Bares' obituary describes him as "a passionate leader in the pro-life movement [who] authored historic legislation to protect the precious lives of the unborn in Louisiana." In 1991, Bares authored a measure in the Senate, co-sponsored in the House by Representative Sam H. Theriot of Abbeville, which would have outlawed most abortions in Louisiana, including impregnations which resulted from incest. The legislature approved the bill, but it was vetoed by Governor Roemer on the grounds that it went beyond the scope of the United States Supreme Court decision Roe v. Wade. Such feminist groups such as the National Organization for Women, subsequently headed by the Louisiana native Kim Gandy, formerly of Bossier City, successfully targeted Bares and a pro-life House member, fellow Democrat Carl Newton Gunter, Jr., of Rapides Parish, for defeat. The controversy worked to Jordan's advantage though he too took the pro-life position. In the end, Bares and Gunter were defeated in what Louisiana feminists hailed as a great success.
Bares led Jordan in the 1991 primary with 13,409 votes (40 percent) to 9,313 ballots (28 percent). Two other Republicans, Carl W. Tritschler (born February 16, 1964) and Max A. Menard received a critical 6,713 (20 percent) and 3,921 votes (12 percent), respectively. The three Republican candidates, in what was otherwise a heavily Democratic year in Louisiana politics, polled a combined 60 percent in the state Senate primary. In the runoff, technically the general election on November 16, 1991, Jordan received 22,224 (60 percent) to Bares' 14,730 (again 40 percent). In that same election, Edwin W. Edwards returned for a fourth nonconsecutive term as governor in the showdown with former Ku Klux Klan figure David Duke.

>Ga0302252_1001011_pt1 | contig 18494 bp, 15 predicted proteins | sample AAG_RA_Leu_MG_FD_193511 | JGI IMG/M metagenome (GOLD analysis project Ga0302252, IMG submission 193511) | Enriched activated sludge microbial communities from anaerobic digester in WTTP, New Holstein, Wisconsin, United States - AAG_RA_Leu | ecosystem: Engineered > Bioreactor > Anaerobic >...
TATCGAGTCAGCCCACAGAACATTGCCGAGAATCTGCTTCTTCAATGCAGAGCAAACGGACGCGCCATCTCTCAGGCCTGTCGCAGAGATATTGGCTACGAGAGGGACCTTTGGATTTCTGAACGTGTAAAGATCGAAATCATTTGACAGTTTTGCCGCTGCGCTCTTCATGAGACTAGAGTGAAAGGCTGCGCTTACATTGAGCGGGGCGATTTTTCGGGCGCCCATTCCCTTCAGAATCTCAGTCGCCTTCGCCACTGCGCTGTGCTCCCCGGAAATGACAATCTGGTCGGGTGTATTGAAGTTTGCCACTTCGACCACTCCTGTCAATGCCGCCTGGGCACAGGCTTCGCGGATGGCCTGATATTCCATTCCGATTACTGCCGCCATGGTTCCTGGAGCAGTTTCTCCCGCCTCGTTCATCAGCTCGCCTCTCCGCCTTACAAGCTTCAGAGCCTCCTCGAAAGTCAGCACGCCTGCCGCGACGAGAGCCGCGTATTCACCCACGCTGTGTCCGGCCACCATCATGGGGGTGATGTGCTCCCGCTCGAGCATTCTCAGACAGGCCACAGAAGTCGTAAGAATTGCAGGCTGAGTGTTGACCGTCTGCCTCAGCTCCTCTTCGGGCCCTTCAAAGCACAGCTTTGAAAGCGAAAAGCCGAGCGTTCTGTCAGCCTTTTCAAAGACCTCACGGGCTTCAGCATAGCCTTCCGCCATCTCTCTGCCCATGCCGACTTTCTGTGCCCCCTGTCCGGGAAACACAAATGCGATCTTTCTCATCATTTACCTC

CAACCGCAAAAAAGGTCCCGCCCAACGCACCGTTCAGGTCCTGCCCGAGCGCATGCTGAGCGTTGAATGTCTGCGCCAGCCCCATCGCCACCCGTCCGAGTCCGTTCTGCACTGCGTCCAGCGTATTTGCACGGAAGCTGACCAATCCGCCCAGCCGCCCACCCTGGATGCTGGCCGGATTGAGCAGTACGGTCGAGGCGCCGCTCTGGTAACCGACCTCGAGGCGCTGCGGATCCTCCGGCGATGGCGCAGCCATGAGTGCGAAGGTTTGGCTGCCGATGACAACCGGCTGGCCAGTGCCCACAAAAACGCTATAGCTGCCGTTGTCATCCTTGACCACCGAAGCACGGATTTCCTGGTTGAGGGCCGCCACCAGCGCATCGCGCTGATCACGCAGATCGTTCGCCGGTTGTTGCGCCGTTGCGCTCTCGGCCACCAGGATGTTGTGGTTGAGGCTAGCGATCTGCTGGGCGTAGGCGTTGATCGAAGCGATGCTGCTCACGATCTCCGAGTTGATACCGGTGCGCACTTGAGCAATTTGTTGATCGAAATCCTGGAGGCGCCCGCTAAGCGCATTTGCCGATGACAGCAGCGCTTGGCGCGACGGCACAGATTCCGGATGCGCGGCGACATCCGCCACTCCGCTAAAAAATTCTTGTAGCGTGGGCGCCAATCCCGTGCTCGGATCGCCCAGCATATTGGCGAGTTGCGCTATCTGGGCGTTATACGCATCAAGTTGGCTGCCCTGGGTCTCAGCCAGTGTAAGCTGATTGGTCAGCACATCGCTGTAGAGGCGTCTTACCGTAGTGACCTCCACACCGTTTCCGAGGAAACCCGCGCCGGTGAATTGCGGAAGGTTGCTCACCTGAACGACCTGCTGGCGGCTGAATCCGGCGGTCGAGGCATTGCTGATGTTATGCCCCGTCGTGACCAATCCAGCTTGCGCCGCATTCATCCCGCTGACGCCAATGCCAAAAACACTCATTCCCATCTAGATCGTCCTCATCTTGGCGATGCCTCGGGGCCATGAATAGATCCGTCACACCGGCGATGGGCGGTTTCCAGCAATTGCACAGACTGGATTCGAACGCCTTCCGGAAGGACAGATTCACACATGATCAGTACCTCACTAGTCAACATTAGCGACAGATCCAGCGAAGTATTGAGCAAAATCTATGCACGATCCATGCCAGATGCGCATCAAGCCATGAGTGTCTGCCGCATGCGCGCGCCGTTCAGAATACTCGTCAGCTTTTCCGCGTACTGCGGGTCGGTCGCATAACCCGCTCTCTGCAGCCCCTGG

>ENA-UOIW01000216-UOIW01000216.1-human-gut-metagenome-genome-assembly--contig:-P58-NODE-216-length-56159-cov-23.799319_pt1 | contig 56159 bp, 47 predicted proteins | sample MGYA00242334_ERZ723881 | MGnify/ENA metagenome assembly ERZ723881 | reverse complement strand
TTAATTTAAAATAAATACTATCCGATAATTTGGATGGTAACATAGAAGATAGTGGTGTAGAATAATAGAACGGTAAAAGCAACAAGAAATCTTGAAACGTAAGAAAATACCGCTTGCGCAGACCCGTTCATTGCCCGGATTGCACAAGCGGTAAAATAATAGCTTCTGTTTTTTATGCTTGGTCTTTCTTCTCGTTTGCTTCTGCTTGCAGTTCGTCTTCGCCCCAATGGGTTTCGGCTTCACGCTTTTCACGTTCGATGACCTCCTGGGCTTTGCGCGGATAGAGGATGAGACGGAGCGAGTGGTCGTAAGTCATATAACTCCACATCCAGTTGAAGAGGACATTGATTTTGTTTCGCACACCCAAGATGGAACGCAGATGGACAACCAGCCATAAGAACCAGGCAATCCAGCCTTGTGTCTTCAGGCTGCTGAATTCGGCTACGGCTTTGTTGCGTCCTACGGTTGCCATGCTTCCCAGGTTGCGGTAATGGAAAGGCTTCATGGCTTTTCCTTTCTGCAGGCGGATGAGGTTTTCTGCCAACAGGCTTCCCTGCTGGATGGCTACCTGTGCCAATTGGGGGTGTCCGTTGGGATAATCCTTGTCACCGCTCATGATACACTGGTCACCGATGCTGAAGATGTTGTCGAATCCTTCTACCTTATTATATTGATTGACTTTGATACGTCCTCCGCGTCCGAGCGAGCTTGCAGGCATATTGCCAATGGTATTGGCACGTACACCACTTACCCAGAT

A reformer in the legislature, Bares served as national vice president of the Education Commission of the States from 1985 to 1986. He championed tort reform and was a lead author of the 1987 Workman's Compensation Reform Act. Bares was president of the Louisiana Chapter of the Association of French Speaking Legislators and a supporter of the interest group, the Council for the Development of French in Louisiana, or CODOFIL. In 1991, the nation of France awarded Bares the Medal of Merit to recognize his efforts to preserve the French language and culture in Louisiana. He grew up speaking French and did not learn English until he entered elementary school. On two occasions, Bares, as state senator, accompanied Governor Roemer on trips to France and to Japan.
Bares died of a stroke in Lafayette at the age of seventy-one. He was survived by his wife of more than a half century, the former Elizabeth "Betty" Jeanne Baquet; eight children, Camille Massie, Jude Bares, M.D., Jeannine Martin, John Bares, Michelle Tober, Jacques Bares, Allen Bares, II, and Elizabeth Mackie; nineteen grandchildren; a sister, Agnes B. Richard, and two brothers, Eno Bares and Emery Bares. A mass of Christian burial was held on August 18 at St. Pius X Church in Lafayette. Entombment was in the Calvary Cemetery Mausoleum.
In 2002, Bares was inducted into the "Living Legends" section of the Acadian Museum in Erath in Vermilion Parish.